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True Confessions of a Stay at Home Dad
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In May of 2011, I dismissed class for the last time and began a new chapter in my life, full-time dad. I taught middle school for seven years, but with two kids and a third on the way, I wasn't able to give as much time to teaching as it required, plus I wanted to spend more time with my own kids, instead of someone else's.

My wife and I have been married for nine years. She spends her days (and some nights and weekends) as an OB/GYN, or as my kids like to call it, “catching babies.”

We have three kids. First Born is eight years old, but likes to pretend she’s in college. Our son, Middle Man is five, but we’re convinced by the way he talks about things like “beautiful sunsets” that he’s an old soul, and our youngest, the Blonde Bomber is only three, but already has the attitude of a teenager.

Our kids provide us with an endless amount of stories. Writing and retelling these stories for Indy’s Child has been my part-time job for the past three years.

You can contact me on Facebook at True Confessions of a Stay at Home Dad or via email at indyschildpete@gmail.com.

"I'm Sorry I Acted Like A Nut Ball"

August 27, 2013 | 08:47 AM

The other day our oldest daughter got herself into some trouble with her mom at her grandparent's house. She was upset with her mom about something and ended up not even saying goodbye to her grandparents when we left their house. I don't even remember the details of the argument, but her consequence was losing her American Girl dolls for a couple of days.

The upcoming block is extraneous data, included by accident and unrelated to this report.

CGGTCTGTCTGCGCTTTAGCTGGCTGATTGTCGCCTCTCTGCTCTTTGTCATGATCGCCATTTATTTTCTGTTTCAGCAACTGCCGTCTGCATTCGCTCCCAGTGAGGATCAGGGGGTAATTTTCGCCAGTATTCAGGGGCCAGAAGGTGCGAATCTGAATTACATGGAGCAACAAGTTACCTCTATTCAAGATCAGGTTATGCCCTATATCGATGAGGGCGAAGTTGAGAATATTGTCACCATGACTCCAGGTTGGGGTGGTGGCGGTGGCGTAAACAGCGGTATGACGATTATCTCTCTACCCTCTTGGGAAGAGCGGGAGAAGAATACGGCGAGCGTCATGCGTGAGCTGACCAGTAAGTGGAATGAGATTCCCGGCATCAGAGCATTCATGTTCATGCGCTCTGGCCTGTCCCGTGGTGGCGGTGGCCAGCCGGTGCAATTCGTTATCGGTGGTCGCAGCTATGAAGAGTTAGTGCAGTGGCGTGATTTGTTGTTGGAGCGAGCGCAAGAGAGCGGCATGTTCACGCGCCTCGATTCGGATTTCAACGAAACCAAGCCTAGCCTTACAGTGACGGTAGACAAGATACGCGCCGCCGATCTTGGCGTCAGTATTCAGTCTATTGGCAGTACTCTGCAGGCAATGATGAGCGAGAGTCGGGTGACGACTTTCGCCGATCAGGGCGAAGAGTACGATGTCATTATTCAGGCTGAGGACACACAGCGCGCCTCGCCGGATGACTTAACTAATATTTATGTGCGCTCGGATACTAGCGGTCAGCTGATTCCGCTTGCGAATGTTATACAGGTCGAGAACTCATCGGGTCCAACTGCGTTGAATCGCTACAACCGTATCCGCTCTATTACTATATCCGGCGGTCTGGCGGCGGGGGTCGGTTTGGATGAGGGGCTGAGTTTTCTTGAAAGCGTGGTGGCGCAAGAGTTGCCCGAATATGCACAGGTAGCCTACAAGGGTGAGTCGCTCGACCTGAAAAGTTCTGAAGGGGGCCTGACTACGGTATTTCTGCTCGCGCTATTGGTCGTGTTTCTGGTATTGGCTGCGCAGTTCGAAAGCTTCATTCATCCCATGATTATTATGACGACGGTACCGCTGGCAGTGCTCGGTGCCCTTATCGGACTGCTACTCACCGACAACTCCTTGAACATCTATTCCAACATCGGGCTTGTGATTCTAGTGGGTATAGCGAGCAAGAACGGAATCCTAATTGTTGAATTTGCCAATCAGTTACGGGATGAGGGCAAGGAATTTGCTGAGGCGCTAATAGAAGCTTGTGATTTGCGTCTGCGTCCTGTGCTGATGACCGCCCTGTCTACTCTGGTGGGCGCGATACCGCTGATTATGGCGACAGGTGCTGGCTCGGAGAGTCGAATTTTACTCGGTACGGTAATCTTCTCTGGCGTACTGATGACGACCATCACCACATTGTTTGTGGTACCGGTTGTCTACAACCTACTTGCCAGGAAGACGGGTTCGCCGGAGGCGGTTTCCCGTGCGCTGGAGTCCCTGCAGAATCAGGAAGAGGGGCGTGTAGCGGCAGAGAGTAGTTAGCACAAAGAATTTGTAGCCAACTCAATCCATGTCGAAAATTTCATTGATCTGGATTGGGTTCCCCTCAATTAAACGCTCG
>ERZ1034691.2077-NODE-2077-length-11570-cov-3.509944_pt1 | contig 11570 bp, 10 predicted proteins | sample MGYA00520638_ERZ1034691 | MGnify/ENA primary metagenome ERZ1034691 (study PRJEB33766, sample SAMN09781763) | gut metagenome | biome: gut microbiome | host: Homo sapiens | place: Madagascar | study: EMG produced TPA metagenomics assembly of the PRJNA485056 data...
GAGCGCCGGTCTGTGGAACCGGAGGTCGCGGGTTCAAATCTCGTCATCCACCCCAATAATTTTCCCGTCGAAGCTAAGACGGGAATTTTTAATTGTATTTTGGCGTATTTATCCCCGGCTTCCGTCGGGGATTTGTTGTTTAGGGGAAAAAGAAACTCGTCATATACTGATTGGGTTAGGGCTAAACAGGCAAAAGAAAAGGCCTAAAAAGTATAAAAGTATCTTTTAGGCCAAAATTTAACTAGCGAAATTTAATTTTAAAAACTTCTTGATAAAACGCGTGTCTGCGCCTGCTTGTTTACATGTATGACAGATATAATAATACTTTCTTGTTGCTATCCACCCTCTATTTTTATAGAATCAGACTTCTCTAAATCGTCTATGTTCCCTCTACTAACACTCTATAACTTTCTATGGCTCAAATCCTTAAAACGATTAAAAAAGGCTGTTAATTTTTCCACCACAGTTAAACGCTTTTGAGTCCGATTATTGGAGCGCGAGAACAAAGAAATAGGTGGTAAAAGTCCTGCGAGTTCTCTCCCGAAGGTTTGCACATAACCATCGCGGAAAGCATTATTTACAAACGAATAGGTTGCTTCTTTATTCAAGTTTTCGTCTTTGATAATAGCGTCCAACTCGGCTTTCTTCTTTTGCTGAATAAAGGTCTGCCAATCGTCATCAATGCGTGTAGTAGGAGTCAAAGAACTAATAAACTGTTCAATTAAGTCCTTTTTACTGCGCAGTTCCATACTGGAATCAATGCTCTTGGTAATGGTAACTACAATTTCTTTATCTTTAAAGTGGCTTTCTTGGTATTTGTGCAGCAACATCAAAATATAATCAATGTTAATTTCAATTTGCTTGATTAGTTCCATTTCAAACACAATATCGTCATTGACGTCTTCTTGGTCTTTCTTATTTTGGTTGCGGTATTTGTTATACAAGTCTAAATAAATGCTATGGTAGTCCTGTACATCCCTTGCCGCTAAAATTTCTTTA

The next day we told her she could EARN her dolls back, one night early, if she wrote a letter of apology to her grandparents for her poor behavior at their house. She was resistent to it a little bit, because she doesn't like to be wrong EVER, but after weighing her options she agreed to it.

She went to her room and returned a few minutes later with a note that said the following:

I'm sorry I acted like a nut ball.

Signed Mysterious

------

After holding back tears of laughter I asked her why she signed her letter, "Mysterious," She said it was so they wouldn't know who was apologizing. Oh boy. We have a lot to learn. We then talked about how the whole point of apologizing is for the person to know you are sorry for what you did.

After a little discussion of some possible ideas, she wrote a rough draft, then a final draft and drew a nice picture to send with the letter. Next, she was excited to address the envelope, put a stamp on it and take it out the the mailbox.

Two days later she received a phone call from her "Mimi" thanking her for the letter. It's a nice feeling when, every once in a (long) while, you feel like your doing something right as a parent.

-Pete


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